Theatre and ‘religion’ have been bedfellows since the Middle Ages, back in the days when when the acting profession was condoned within the parameters of the Mystery plays. Of course in this day and age, the adage of “Don’t talk about politics and religion” is especially true in Britain (apart from near-the-knuckle satires, go figure). But where has this reticence sprung from? Maybe in our ‘collective memory’, we recall that siding with a particular monarch and religious POV brought many dangers…
Written by seasoned comedy writer James Cary and starring Anna Newcome, Anna Nicholson and Cameron Potts, A Monk’s Tale is a musical-comedy that delves into the life of Martin Luther, the German monk and theologian whose act of conscience prompted the inception of the Reformation. At this point (unless you’re naturaly interested in religion’s influence on history) you might be thinking this isn’t your cup of tea, but answer this: was Monty Python and the Holy Grail any less funnier for having “the holy hand grenade of Antioch” or the mix-up that involved “Blessed are the cheesemakers”? Or what about “That would be an ecumenical matter!” in Father Ted? If you like these examples of ‘silliness’, chances are you’ll like the tone of A Monk’s Tale: a mash-up of Horrid Histories, Father Ted and Monty Python.
A Monk’s Tale doesn’t assume anyone has prior knowledge of Luther or the Reformation and explains in the simplest terms the world of the 16th century. Nicholson’s onstage persona misunderstands the details or gets things wrong, while Potts’ likes to introduce songs to explain things. Newcome has the authorative, knowledgable persona, but to balance the ‘seriousness’, she gets to do the ‘silly’ stuff like wear the fake beards.
Ok, well playing ‘devil’s advocate’, why do a show about Luther at all? Well this year marks the 500th anniversary of the Reformation. Interest still not piqued? Luther was a contemporary of Henry VIII and while Luther’s actions aren’t directly related to Henry Tudor, he set a precedent for a break away from the Church of Rome (which at that time had tangible, unilateral political power, as well as the ‘spiritual’ kind). As explained in the show, having a ‘difference of opinion’ 500+ years ago was a dangerous business. To put it into context with some of Luther’s other contemporaries and forebears, Galileo was forced to recant the Earth orbited the Sun; Joan of Arc faced the ire of the RC Church for having her own ‘personal relationship’ with the Saints – thus nullifying the clergy’s monopoly of ‘God’; and Luther… well Luther challenged the widespread practise of the ‘indulgencies’, which resulted in the Papacy absolving reprehensible behavour for large sums of money. In our secular times, no walk of life is exempt from accountability, but even ‘whistleblowers’ today are often on the defensive when challenging a corporation or institution. There are always consequences…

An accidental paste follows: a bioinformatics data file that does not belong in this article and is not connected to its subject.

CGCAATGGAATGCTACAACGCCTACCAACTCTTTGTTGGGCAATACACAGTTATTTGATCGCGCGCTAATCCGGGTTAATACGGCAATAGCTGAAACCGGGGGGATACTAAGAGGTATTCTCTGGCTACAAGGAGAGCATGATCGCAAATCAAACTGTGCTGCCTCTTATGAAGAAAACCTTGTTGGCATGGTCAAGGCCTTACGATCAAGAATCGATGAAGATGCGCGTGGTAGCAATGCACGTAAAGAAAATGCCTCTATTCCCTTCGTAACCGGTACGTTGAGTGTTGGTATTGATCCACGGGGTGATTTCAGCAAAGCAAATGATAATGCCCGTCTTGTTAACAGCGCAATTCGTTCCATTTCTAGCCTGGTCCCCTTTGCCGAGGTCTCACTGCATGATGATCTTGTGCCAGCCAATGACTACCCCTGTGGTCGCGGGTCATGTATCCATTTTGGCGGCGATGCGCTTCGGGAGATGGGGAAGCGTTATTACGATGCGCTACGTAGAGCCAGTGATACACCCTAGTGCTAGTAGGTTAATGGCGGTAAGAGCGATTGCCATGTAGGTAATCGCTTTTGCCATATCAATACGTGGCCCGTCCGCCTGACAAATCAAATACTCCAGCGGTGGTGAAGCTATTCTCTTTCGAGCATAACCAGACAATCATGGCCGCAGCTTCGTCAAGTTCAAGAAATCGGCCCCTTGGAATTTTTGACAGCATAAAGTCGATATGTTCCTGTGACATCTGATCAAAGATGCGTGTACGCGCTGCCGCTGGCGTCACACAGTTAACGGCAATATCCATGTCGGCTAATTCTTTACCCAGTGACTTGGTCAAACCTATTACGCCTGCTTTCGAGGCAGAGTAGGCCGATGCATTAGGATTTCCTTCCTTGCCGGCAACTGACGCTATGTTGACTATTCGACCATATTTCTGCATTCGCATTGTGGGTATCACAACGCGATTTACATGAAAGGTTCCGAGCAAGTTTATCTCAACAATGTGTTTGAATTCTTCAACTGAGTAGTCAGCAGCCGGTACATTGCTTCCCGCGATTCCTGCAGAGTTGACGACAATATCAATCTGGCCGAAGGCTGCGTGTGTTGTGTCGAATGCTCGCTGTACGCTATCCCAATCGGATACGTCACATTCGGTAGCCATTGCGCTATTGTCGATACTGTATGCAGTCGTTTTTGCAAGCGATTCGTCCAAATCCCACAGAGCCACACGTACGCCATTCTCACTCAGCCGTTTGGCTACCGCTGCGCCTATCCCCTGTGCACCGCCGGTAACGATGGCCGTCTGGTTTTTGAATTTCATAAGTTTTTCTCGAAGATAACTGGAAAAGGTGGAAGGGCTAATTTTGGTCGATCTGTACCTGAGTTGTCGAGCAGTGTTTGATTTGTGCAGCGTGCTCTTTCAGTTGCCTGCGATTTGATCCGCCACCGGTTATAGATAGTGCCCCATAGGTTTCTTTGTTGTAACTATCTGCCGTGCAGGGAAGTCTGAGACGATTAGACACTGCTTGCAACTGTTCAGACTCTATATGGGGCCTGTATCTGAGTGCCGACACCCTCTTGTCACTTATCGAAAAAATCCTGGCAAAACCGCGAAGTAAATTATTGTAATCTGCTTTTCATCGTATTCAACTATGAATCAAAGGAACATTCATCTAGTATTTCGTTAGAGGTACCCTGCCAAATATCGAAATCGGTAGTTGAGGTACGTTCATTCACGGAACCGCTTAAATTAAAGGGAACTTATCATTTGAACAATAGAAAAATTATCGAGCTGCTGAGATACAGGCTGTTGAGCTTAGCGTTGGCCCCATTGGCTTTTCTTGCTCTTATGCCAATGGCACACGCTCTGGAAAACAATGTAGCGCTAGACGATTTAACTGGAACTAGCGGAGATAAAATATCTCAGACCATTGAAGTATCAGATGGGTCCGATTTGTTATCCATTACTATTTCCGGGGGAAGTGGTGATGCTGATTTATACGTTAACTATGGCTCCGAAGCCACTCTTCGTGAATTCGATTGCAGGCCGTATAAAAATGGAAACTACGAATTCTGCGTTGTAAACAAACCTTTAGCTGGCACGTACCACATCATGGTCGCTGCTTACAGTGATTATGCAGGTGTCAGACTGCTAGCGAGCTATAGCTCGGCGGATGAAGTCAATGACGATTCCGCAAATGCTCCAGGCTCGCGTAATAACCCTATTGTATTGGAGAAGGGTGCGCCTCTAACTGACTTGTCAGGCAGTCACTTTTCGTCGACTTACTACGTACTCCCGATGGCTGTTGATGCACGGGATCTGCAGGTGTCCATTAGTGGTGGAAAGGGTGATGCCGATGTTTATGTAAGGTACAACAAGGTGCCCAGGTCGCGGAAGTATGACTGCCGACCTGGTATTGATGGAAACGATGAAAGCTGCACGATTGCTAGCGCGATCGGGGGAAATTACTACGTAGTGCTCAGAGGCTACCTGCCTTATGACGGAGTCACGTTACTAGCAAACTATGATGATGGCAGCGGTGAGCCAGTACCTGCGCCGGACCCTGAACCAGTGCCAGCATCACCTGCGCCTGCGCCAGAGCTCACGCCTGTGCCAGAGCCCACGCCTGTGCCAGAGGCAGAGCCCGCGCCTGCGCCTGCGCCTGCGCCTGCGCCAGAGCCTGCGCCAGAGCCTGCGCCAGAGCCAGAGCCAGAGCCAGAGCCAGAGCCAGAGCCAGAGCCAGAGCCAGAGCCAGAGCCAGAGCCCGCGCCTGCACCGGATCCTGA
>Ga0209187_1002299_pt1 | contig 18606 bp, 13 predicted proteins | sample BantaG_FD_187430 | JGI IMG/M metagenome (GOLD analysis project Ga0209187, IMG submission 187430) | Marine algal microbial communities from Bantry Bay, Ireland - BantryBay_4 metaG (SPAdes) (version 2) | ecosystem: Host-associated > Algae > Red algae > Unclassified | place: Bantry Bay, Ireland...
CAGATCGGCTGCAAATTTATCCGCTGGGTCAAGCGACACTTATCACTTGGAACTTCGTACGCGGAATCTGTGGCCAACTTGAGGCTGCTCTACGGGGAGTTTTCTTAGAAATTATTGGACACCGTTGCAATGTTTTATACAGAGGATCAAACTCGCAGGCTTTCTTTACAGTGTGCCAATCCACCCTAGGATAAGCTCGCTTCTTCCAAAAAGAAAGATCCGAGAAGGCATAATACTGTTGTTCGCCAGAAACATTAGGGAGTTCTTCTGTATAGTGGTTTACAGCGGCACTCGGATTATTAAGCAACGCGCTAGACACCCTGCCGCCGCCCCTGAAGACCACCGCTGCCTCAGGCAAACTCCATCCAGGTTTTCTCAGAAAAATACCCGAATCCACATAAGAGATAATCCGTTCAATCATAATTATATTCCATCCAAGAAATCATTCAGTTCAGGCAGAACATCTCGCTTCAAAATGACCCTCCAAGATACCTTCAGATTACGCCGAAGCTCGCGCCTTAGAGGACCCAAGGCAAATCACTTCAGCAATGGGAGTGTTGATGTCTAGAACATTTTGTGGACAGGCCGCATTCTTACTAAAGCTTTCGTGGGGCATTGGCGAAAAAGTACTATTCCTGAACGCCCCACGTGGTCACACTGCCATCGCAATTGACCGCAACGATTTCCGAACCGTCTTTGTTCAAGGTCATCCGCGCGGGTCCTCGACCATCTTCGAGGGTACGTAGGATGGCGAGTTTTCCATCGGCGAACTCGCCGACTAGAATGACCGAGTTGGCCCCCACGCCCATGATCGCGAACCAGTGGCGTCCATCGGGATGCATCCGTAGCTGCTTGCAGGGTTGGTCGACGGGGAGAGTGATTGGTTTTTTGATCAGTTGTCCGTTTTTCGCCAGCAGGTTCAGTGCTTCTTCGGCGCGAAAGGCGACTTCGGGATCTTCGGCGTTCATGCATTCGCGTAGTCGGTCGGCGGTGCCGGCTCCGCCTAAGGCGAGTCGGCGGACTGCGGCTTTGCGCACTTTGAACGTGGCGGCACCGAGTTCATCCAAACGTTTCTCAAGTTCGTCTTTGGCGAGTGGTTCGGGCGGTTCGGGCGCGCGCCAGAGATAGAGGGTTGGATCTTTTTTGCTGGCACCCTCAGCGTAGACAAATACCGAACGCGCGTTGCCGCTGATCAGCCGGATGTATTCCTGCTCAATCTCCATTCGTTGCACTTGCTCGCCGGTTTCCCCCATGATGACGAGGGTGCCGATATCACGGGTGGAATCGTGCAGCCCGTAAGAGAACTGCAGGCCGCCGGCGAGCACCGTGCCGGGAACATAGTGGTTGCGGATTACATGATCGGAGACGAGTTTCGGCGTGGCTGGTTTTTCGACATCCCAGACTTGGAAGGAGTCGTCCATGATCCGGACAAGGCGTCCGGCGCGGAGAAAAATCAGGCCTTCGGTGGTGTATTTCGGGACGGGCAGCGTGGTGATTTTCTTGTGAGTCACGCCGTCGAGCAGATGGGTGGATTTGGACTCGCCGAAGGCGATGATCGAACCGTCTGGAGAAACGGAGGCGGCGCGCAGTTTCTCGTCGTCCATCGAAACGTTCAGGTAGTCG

Seasoned playwrights such as John Osborne have tackled the paradigm shift that Luther ushered in. However, even Osborne was able to levity into the proceedings by referring to Luther’s propensity for flatuence, echoing Luther’s own quote of chasing the devil away with his ‘guffs’. A Monk’s Tale doesn’t draw upon this aspect of his past, but it doesn’t shy away from visual gags, wordplay and songs throughout that explain the peculiarities of the 16th century.
A Monk’s Tale runs for just under an hour and even though a lot is packed into the show, it’s fun and has the potential to gone on for much longer.
The importance of Luther and the Reformation is lost to many in society, but as a stepping stone in the evolution of society it was incalculable – a catalyst for the universal recognition of the individual, the self and the freedom of one’s own opinions. Had it not taken place at all, the essence of the parallel history that’s depicted in Philip Pullman’s Northern Lights Trilogy wouldn’t be a work of fiction, but very much present now.
© Michael Davis 2017
A Monk’s Tale ran at Canal Cafe Theatre on 4th and 5th July. It will also be running at the Edinburgh Fringe Festival.